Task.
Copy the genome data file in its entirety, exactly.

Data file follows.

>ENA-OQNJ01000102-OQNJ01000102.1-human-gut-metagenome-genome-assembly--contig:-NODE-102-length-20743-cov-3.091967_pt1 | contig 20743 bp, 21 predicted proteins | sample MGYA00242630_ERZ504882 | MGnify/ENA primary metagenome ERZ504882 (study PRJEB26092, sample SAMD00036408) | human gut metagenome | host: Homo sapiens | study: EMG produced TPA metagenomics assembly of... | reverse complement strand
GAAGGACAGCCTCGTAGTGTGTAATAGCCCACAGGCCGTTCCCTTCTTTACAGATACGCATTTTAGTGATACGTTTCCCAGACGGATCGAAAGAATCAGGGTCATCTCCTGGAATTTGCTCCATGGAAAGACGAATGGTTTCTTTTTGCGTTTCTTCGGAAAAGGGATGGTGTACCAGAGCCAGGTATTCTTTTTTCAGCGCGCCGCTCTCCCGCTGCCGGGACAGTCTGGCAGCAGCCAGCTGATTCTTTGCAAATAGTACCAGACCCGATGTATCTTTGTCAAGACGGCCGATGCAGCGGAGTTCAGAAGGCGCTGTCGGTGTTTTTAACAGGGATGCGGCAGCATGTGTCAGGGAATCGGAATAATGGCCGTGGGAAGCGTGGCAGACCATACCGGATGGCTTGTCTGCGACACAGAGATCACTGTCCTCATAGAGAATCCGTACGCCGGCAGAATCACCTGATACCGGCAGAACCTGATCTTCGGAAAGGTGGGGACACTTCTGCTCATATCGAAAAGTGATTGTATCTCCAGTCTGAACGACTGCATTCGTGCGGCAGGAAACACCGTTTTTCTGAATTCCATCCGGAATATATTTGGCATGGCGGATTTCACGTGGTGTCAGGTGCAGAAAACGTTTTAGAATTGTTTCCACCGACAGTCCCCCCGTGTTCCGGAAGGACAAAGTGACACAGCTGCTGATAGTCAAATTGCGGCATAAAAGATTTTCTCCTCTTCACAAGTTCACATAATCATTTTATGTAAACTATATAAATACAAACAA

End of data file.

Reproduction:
>ENA-OQNJ01000102-OQNJ01000102.1-human-gut-metagenome-genome-assembly--contig:-NODE-102-length-20743-cov-3.091967_pt1 | contig 20743 bp, 21 predicted proteins | sample MGYA00242630_ERZ504882 | MGnify/ENA primary metagenome ERZ504882 (study PRJEB26092, sample SAMD00036408) | human gut metagenome | host: Homo sapiens | study: EMG produced TPA metagenomics assembly of... | reverse complement strand
GAAGGACAGCCTCGTAGTGTGTAATAGCCCACAGGCCGTTCCCTTCTTTACAGATACGCATTTTAGTGATACGTTTCCCAGACGGATCGAAAGAATCAGGGTCATCTCCTGGAATTTGCTCCATGGAAAGACGAATGGTTTCTTTTTGCGTTTCTTCGGAAAAGGGATGGTGTACCAGAGCCAGGTATTCTTTTTTCAGCGCGCCGCTCTCCCGCTGCCGGGACAGTCTGGCAGCAGCCAGCTGATTCTTTGCAAATAGTACCAGACCCGATGTATCTTTGTCAAGACGGCCGATGCAGCGGAGTTCAGAAGGCGCTGTCGGTGTTTTTAACAGGGATGCGGCAGCATGTGTCAGGGAATCGGAATAATGGCCGTGGGAAGCGTGGCAGACCATACCGGATGGCTTGTCTGCGACACAGAGATCACTGTCCTCATAGAGAATCCGTACGCCGGCAGAATCACCTGATACCGGCAGAACCTGATCTTCGGAAAGGTGGGGACACTTCTGCTCATATCGAAAAGTGATTGTATCTCCAGTCTGAACGACTGCATTCGTGCGGCAGGAAACACCGTTTTTCTGAATTCCATCCGGAATATATTTGGCATGGCGGATTTCACGTGGTGTCAGGTGCAGAAAACGTTTTAGAATTGTTTCCACCGACAGTCCCCCCGTGTTCCGGAAGGACAAAGTGACACAGCTGCTGATAGTCAAATTGCGGCATAAAAGATTTTCTCCTCTTCACAAGTTCACATAATCATTTTATGTAAACTATATAAATACAAACAA